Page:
The Spring of the DAOs
Since the fall of The DAO in 2016, decentralized autonomous organizations have strayed from the spotlight. However, developments and experiments in this area never stopped. In 2019, support for DAOs has been gaining momentum, as illustrated by:
- Availability of the three main systems for creating DAOs on mainnet: Aragon, DAOstack, Colony
- New initiatives for governing crypto protocols with DAOs, following that of Maker: KyberDAO (Kyber Networks), PolkaDAO (Polkadot), dxDAO (Gnosis)
- The creation of jurisdictions for DAOs, either as decentralized jurisdictions (Kleros, Aragon Court) or as traditional territory based ones offering legal vehicles for DAOs (Vermont, Malta, United Kingdom, etc.).
But perhaps the strongest signal that the advent of DAOs is now, is the fact that we're seeing enter into the "non-crypto" world. UK-based Nexus Mutual, for instance, is the first decentralized mutual insurance incorporated as a cooperative and driven by a DAO. Admittedly, the policies they issue now only insure smart contracts, but the project aims to insure other types of risks which are normally covered by traditional insurance companies.
In France, La Suite du Monde also plans to use DAOs to manage its funds and initiatives. This project seems as distant from the urban and virtual character of the crypto universe as one can be. Its purpose is to provide land as well as financial and legal support to "Imagined Communes", local, resilient, independent, self-organized cooperatives in the context of a possible collapse of our industrial civilization.
From Prague to Curacao, Athens and New York, new DAOs pop up everywhere. All these projects share the same spirit of discovery and experimentation, the same hope of creating fairer systems, the same ethos of decentralization that is the foundation of Ethereum and permissionless public blockchains. Nevertheless, their goals and their modes of operation are very diverse. That is why it may prove useful to clarify what DAO actually means.
What is a DAO?
DAO stands for "Decentralized Autonomous Organization". Each of these words can be interpreted in many ways, spawning different definitions of DAOs with emphasis on one aspect or another. In order to clarify the concept, let’s analyze each term.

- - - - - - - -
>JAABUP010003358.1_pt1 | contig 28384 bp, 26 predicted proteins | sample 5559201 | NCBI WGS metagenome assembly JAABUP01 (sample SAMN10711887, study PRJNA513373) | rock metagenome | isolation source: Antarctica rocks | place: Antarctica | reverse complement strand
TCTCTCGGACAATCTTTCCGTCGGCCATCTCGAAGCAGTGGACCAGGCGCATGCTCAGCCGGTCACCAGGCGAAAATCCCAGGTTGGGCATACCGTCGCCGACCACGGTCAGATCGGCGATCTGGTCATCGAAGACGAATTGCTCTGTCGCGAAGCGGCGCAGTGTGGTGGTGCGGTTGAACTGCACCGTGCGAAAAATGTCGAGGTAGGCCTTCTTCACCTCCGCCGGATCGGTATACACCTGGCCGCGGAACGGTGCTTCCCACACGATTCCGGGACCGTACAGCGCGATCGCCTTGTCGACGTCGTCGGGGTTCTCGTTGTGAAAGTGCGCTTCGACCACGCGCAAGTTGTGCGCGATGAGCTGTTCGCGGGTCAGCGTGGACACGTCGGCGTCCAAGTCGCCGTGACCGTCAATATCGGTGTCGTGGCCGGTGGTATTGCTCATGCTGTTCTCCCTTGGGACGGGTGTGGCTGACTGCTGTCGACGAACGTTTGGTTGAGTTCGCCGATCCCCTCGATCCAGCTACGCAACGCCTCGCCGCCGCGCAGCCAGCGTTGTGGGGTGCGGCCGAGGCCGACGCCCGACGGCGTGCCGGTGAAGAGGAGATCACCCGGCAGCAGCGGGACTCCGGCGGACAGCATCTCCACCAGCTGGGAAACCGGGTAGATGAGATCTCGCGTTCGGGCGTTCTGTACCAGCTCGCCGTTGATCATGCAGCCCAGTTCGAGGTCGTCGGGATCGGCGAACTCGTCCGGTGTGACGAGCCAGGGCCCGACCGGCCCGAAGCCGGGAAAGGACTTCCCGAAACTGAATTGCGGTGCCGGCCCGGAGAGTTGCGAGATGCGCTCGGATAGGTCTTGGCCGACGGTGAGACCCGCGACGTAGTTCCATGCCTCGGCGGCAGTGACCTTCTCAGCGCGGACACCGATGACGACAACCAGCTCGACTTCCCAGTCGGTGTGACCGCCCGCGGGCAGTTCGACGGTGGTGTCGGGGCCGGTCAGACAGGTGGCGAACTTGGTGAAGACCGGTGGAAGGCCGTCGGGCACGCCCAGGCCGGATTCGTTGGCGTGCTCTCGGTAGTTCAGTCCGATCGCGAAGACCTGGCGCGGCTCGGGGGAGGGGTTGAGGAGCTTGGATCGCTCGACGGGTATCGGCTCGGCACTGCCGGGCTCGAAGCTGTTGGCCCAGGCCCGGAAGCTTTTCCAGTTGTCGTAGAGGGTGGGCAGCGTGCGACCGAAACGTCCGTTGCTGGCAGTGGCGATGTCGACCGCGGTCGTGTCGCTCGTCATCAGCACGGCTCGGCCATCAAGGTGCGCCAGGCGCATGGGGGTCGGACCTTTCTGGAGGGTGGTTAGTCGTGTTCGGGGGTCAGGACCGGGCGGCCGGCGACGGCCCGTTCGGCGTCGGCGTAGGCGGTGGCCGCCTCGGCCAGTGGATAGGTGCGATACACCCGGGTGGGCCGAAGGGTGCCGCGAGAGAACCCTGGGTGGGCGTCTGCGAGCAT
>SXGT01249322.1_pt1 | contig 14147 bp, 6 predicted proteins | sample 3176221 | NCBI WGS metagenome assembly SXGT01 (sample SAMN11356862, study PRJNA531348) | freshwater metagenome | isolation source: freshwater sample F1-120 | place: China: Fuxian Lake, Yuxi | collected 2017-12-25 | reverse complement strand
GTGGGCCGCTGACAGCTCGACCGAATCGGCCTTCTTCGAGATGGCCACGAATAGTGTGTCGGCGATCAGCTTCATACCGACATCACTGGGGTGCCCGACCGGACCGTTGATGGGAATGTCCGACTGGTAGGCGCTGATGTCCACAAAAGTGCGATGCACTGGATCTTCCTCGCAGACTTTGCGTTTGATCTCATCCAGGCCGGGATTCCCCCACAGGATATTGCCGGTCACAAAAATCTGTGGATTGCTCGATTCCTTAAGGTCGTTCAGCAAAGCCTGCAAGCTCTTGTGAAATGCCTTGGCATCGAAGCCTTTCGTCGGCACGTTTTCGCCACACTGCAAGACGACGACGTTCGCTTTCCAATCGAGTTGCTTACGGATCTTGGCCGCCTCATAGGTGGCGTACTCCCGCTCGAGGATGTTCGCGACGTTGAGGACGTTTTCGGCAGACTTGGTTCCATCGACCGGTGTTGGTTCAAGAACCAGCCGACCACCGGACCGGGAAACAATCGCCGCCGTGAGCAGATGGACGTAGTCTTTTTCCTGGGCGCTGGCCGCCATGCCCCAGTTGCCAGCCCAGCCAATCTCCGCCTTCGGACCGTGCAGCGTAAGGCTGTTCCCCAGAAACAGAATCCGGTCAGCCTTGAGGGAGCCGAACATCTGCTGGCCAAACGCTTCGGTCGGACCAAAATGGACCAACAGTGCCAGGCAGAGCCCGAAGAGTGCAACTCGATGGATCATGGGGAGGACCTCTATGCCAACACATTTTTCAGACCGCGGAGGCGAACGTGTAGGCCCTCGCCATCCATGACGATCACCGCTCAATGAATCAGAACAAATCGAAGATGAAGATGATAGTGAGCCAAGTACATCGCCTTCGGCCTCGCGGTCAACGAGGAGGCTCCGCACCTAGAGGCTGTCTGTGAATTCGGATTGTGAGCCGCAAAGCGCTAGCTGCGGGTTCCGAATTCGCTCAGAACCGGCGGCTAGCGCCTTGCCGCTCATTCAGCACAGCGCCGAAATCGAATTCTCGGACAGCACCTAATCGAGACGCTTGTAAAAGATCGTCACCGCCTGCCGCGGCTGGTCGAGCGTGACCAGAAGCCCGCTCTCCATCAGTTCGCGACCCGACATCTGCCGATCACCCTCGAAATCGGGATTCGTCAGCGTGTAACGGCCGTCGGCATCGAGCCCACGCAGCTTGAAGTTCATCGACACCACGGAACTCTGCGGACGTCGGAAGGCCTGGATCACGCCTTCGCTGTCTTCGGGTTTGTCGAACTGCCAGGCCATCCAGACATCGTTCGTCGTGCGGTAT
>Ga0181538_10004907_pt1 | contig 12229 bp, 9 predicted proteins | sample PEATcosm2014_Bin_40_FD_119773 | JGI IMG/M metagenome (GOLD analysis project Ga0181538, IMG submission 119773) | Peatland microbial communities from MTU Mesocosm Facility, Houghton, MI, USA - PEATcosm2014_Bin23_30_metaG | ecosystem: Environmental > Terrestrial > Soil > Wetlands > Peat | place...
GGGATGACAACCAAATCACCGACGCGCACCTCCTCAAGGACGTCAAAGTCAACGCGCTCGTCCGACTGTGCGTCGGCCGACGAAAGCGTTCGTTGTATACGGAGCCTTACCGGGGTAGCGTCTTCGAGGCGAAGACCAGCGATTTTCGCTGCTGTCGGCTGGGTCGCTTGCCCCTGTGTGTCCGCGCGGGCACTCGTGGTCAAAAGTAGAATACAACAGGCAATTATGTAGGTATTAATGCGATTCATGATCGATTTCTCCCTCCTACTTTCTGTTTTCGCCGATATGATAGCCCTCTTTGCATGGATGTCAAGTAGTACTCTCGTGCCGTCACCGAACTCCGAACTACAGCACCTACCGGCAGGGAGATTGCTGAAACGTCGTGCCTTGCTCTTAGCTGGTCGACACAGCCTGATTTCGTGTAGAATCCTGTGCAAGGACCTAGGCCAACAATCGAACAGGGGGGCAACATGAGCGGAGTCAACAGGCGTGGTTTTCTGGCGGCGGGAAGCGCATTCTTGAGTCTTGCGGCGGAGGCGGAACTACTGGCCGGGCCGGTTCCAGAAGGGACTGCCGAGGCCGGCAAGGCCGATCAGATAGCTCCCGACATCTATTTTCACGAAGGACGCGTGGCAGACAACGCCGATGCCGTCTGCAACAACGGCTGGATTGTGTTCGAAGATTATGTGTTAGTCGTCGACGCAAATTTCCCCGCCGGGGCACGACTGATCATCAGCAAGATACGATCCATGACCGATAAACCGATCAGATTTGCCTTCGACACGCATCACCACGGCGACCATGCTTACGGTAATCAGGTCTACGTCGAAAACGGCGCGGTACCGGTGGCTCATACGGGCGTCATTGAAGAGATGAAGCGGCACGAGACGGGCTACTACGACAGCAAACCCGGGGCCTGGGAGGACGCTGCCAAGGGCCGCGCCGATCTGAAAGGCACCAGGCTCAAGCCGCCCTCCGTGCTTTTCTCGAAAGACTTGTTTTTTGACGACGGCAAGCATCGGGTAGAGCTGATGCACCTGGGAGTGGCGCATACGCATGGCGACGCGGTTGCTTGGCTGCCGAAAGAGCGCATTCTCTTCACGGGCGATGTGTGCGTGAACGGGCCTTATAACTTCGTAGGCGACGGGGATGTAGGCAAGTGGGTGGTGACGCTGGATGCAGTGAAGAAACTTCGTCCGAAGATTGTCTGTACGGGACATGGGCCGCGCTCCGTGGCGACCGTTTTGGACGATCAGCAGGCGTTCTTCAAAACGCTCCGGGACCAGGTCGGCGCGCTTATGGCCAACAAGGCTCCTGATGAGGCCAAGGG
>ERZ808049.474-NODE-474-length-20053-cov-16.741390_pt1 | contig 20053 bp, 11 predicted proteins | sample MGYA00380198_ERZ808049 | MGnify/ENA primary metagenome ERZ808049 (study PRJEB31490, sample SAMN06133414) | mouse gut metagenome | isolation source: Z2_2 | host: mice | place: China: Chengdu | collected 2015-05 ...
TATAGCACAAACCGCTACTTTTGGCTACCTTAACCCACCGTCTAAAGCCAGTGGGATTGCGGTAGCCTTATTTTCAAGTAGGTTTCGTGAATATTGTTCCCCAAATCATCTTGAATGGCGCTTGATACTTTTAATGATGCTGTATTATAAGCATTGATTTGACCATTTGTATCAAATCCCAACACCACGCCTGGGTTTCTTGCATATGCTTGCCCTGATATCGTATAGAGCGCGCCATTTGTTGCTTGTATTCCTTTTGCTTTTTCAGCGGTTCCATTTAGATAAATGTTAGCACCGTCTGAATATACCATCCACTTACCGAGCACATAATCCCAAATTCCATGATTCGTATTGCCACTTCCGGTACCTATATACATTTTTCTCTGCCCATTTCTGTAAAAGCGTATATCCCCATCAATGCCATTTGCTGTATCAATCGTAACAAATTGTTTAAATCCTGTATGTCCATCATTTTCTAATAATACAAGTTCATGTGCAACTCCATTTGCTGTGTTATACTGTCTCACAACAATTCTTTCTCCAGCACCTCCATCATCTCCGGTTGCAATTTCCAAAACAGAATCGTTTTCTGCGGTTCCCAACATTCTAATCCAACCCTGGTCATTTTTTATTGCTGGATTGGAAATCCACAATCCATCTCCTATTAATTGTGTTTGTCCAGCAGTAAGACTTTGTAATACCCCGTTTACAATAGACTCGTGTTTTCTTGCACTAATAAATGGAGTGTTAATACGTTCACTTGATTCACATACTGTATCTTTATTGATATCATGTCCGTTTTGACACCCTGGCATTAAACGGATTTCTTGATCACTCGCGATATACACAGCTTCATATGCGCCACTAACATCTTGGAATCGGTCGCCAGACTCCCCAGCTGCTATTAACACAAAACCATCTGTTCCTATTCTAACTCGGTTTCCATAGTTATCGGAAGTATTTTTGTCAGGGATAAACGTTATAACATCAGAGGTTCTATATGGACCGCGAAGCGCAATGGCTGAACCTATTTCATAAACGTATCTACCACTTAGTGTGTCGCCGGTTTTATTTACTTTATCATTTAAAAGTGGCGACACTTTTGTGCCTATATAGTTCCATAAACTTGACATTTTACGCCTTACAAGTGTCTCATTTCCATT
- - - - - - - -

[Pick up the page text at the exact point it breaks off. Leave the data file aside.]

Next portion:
The essential feature of DAOs is that their operating rules are programmed, meaning that they are automatically applied and enforced when the conditions specified in the software are met. This differentiates them from traditional organizations, whose rules form guidelines that someone must interpret and apply.
For example, imagine the case of an organization whose members wish to allocate funds to various projects through a commission of experts. In the case of a traditional organization, once the experts have given their opinion, employees must carry out many steps in order to release the funding, from drafting the minutes of the commission to sending the money transfer instructions to the bank.
In the case of a DAO, funds are instantly transferred as a result of the commission’s approval. Nothing can stop it, neither internal stakeholders nor third parties such as banks or even a public authority.
For the automated and secure execution of operating rules to be effective, they must be running on a public, permissionless blockchain such as Ethereum. There are two main reasons for this:
- Traditional software cannot directly handle funds. It can only transmit orders to the financial intermediaries in charge of moving money around. Using a public blockchain makes it possible to place (crypto-) currency or other (crypto-) assets under the direct and unique control of the DAO, which acts a software representation of the organization and of its rules of operation.
- Traditional software relies on an infrastructure operated by a third-party. If the rules are programmed in an application running on a cloud like AWS or on one of the company’s servers, then their execution depends on the cloud operator or the IT department, which are vulnerable to outages, errors, and outside influence.
A DAO is autonomous in the sense that its rules are self-enforced. No one can stop it nor change it from the outside.
<to be continued>